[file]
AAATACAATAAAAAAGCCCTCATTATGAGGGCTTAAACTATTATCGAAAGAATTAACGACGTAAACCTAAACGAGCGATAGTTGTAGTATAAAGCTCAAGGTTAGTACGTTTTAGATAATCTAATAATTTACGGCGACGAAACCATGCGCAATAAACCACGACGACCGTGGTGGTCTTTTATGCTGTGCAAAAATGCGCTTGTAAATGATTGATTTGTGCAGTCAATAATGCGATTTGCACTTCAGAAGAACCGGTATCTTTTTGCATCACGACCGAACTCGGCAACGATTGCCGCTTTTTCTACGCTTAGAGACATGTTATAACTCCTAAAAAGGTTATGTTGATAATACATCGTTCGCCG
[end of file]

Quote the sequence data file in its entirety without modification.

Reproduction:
AAATACAATAAAAAAGCCCTCATTATGAGGGCTTAAACTATTATCGAAAGAATTAACGACGTAAACCTAAACGAGCGATAGTTGTAGTATAAAGCTCAAGGTTAGTACGTTTTAGATAATCTAATAATTTACGGCGACGAAACCATGCGCAATAAACCACGACGACCGTGGTGGTCTTTTATGCTGTGCAAAAATGCGCTTGTAAATGATTGATTTGTGCAGTCAATAATGCGATTTGCACTTCAGAAGAACCGGTATCTTTTTGCATCACGACCGAACTCGGCAACGATTGCCGCTTTTTCTACGCTTAGAGACATGTTATAACTCCTAAAAAGGTTATGTTGATAATACATCGTTCGCCG